Another consideration is that your company may use bespoke software for some essential elements of your job, so it's best to check with your IT department to see if there is a version available for iPads. You'll also need to factor in the price of a Bluetooth keyboard if you intend to do any typing beyond just the basic casual replying to emails. We've put together a roundup of the Best iPad keyboards so you can price up the total cost of an iPad for work.
MacBooks are at home in most working environments, due to the fact that they're powerful laptops that can handle pretty much anything you throw at them. If your work involves crunching large numbers (such as animation and video production) then these are definitely preferable to iPads. The software generally has more features and you can't underestimate the power of a full file system until you have to deal with the compromised version used on an iPad. Again, thanks to the larger displays, trackpad and keyboard, MacBooks are ready-made for tasks that require precision and working with a wide array of information on the screen.
If you're in any doubt as to whether you need a MacBook or iPad as your main working machine, then check which software is essential and think about how you like to work: at a desk with a big display or on the move with as small a rig as possible.
Read How to use your iPad for work for more details.
Are MacBooks and iPads compatible with accessories?
One important consideration when deciding between a MacBook and iPad is what other devices you intend to use with them. iPads can connect to external displays via adapters, but if you also want to use an external keyboard and mouse then things will get messy very quickly.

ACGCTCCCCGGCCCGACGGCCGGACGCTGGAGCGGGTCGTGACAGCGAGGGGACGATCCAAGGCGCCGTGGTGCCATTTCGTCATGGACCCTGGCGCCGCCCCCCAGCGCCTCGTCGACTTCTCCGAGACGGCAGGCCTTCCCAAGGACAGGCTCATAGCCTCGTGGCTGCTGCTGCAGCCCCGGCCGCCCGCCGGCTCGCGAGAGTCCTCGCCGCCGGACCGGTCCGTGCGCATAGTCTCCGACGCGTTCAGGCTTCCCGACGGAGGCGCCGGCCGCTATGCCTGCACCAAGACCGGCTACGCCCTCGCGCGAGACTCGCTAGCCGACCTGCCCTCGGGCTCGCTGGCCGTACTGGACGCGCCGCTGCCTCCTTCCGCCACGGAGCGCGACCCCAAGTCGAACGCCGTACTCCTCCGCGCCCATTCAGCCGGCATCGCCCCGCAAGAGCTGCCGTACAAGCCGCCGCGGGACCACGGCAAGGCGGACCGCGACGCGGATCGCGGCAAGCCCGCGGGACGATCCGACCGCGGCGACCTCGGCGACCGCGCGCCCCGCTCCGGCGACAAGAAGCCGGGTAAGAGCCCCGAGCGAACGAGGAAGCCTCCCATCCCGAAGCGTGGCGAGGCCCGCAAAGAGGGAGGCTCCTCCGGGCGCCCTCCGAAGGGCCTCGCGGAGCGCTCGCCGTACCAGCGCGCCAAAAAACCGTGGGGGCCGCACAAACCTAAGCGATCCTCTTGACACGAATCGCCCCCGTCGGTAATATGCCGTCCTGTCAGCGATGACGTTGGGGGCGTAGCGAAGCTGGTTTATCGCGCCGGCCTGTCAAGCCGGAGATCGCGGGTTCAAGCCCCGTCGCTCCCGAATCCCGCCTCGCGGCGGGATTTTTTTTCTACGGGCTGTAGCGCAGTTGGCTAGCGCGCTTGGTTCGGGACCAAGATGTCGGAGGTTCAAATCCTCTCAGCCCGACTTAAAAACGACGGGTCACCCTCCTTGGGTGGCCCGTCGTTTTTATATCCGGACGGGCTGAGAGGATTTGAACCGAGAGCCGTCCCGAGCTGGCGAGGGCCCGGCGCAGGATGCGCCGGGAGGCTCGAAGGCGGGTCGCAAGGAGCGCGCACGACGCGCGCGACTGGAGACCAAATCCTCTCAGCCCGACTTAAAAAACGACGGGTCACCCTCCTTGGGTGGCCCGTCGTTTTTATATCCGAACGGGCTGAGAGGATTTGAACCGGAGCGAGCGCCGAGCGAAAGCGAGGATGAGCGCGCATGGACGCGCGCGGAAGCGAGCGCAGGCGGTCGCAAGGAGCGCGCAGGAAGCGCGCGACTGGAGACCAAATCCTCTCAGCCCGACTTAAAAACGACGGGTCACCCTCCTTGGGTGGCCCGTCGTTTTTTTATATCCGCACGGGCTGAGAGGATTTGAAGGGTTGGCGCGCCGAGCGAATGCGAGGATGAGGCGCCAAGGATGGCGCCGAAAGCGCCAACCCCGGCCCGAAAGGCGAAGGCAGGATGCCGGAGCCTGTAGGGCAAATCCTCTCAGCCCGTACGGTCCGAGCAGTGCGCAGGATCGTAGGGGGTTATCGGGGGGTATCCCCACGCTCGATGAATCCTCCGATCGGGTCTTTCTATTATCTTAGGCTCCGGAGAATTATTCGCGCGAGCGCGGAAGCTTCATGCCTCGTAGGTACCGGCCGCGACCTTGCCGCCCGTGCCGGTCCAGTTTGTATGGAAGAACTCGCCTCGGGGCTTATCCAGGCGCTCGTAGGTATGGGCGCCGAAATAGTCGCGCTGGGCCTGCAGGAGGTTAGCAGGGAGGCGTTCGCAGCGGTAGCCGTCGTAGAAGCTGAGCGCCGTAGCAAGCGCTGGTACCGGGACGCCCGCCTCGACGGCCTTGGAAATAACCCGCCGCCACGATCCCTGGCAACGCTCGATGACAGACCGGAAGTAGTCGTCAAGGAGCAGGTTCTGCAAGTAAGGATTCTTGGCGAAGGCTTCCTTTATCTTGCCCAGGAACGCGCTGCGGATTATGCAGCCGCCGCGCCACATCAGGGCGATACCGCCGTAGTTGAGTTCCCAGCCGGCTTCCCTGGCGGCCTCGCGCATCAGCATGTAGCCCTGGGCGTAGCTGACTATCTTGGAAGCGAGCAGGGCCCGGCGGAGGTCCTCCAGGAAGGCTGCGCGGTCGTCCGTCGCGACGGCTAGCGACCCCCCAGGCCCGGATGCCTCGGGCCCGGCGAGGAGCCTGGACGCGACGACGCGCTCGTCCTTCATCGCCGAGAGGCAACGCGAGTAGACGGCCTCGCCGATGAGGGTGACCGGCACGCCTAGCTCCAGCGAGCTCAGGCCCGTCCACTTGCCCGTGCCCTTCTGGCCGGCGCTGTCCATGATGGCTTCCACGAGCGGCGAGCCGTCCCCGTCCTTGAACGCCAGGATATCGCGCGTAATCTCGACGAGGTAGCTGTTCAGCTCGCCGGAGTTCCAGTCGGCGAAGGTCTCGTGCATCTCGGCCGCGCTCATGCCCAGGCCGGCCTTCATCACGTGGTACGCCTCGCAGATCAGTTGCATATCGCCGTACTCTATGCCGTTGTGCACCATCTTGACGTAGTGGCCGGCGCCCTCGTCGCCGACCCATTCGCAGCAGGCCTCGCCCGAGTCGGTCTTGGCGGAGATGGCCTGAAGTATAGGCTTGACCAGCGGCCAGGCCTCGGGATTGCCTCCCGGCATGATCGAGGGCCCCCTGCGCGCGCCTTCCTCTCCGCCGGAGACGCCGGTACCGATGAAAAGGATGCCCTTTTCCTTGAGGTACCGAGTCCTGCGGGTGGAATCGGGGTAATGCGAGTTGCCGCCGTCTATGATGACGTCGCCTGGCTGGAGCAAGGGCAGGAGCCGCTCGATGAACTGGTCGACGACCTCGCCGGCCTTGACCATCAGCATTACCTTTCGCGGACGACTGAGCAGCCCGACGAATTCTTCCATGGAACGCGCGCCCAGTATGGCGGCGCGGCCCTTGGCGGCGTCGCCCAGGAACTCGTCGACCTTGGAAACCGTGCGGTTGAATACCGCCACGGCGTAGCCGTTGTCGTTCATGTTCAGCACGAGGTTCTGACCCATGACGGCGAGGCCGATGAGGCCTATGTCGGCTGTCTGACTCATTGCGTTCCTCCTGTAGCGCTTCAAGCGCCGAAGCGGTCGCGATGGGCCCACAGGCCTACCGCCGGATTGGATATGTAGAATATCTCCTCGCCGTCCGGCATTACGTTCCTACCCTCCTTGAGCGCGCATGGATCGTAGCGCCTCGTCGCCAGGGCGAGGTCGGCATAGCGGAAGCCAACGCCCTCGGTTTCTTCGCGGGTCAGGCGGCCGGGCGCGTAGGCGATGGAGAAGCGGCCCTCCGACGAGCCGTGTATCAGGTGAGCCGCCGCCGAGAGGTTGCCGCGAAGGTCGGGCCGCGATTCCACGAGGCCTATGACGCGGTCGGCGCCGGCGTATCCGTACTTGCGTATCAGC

Apple has just announced that the latest version of iPadOS (13.4) will introduce mouse and trackpad support for all iPads, making the tablets far more practical as laptop replacements, but you'll still have to check to see whether printers, cameras and other devices are compatible. Many will work via Bluetooth or Wi-Fi, but ensure this is the case before making your decision.
This shouldn't be an issue with MacBooks as they generally communicate with pretty much any modern peripheral. Due to the USB-C only ports, though, you'll probably need to invest in some kind of hub or a range of adapters to plug in any of the millions of accessories that most people use everyday, such as external keyboards, mice, displays, external hard drives, cameras, microphones, webcams and others.
See Best USB-C adapters for Mac to work out what you'll need.
Which is the best device for creating content?
Should you be the creative type, you'll find that both devices have their pros and cons.
We know of some industry professionals that use an iPad Pro and Apple Pencil to storyboard movies and develop artwork for set design and the costume department. In fact, iPads (particularly the Pro range) are well suited to artistic pursuits thanks to the natural interface provided by the Apple Pencil, along with some powerful software offerings that allow the device to produce some seriously impressive material.
Those leaning more towards film-making, YouTube content or podcasting may be able to use the iPad (with lots of fiddling with adapters) but would find the MacBook range far better suited to the editing and assembly stages. Software like Final Cut Pro X and Logic Pro X are incredibly powerful and well above what an iPad can achieve.
If you just want to put together a quick video-blog, then an iPad is an easy option. If you want a podcast with multiple tracks for audio, call-ins on Skype, and any visual effects, a MacBook is perfect.